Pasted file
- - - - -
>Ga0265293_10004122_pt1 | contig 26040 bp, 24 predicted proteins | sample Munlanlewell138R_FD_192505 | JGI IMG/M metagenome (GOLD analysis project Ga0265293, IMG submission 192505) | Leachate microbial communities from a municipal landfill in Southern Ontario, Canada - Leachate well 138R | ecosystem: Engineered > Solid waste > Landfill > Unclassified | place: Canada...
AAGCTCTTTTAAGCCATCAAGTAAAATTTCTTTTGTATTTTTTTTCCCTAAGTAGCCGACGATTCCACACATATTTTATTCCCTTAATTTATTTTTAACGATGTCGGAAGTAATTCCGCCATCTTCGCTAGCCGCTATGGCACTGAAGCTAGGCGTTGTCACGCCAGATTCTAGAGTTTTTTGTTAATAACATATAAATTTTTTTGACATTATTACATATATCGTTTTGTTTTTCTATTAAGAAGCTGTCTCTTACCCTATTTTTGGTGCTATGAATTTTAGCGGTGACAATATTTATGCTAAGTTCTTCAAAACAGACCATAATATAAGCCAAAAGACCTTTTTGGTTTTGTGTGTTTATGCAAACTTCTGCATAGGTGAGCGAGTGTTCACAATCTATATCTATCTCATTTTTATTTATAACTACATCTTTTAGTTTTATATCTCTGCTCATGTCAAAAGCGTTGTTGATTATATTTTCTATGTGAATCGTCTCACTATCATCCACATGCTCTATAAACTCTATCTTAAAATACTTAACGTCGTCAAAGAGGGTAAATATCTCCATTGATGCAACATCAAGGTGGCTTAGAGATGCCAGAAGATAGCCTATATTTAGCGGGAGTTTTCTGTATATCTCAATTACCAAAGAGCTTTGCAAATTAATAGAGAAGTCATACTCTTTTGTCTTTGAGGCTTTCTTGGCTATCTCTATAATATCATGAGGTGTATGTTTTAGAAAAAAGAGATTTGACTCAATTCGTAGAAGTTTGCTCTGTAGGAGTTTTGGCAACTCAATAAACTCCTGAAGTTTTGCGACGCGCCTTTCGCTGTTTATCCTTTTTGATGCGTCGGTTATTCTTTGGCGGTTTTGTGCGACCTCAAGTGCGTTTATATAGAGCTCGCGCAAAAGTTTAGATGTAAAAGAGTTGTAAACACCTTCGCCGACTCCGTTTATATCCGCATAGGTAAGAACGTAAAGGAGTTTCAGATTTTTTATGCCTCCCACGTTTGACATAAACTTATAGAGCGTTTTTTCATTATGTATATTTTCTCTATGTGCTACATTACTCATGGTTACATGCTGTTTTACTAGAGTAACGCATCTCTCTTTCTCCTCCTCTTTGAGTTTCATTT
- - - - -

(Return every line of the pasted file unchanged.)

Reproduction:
>Ga0265293_10004122_pt1 | contig 26040 bp, 24 predicted proteins | sample Munlanlewell138R_FD_192505 | JGI IMG/M metagenome (GOLD analysis project Ga0265293, IMG submission 192505) | Leachate microbial communities from a municipal landfill in Southern Ontario, Canada - Leachate well 138R | ecosystem: Engineered > Solid waste > Landfill > Unclassified | place: Canada...
AAGCTCTTTTAAGCCATCAAGTAAAATTTCTTTTGTATTTTTTTTCCCTAAGTAGCCGACGATTCCACACATATTTTATTCCCTTAATTTATTTTTAACGATGTCGGAAGTAATTCCGCCATCTTCGCTAGCCGCTATGGCACTGAAGCTAGGCGTTGTCACGCCAGATTCTAGAGTTTTTTGTTAATAACATATAAATTTTTTTGACATTATTACATATATCGTTTTGTTTTTCTATTAAGAAGCTGTCTCTTACCCTATTTTTGGTGCTATGAATTTTAGCGGTGACAATATTTATGCTAAGTTCTTCAAAACAGACCATAATATAAGCCAAAAGACCTTTTTGGTTTTGTGTGTTTATGCAAACTTCTGCATAGGTGAGCGAGTGTTCACAATCTATATCTATCTCATTTTTATTTATAACTACATCTTTTAGTTTTATATCTCTGCTCATGTCAAAAGCGTTGTTGATTATATTTTCTATGTGAATCGTCTCACTATCATCCACATGCTCTATAAACTCTATCTTAAAATACTTAACGTCGTCAAAGAGGGTAAATATCTCCATTGATGCAACATCAAGGTGGCTTAGAGATGCCAGAAGATAGCCTATATTTAGCGGGAGTTTTCTGTATATCTCAATTACCAAAGAGCTTTGCAAATTAATAGAGAAGTCATACTCTTTTGTCTTTGAGGCTTTCTTGGCTATCTCTATAATATCATGAGGTGTATGTTTTAGAAAAAAGAGATTTGACTCAATTCGTAGAAGTTTGCTCTGTAGGAGTTTTGGCAACTCAATAAACTCCTGAAGTTTTGCGACGCGCCTTTCGCTGTTTATCCTTTTTGATGCGTCGGTTATTCTTTGGCGGTTTTGTGCGACCTCAAGTGCGTTTATATAGAGCTCGCGCAAAAGTTTAGATGTAAAAGAGTTGTAAACACCTTCGCCGACTCCGTTTATATCCGCATAGGTAAGAACGTAAAGGAGTTTCAGATTTTTTATGCCTCCCACGTTTGACATAAACTTATAGAGCGTTTTTTCATTATGTATATTTTCTCTATGTGCTACATTACTCATGGTTACATGCTGTTTTACTAGAGTAACGCATCTCTCTTTCTCCTCCTCTTTGAGTTTCATTT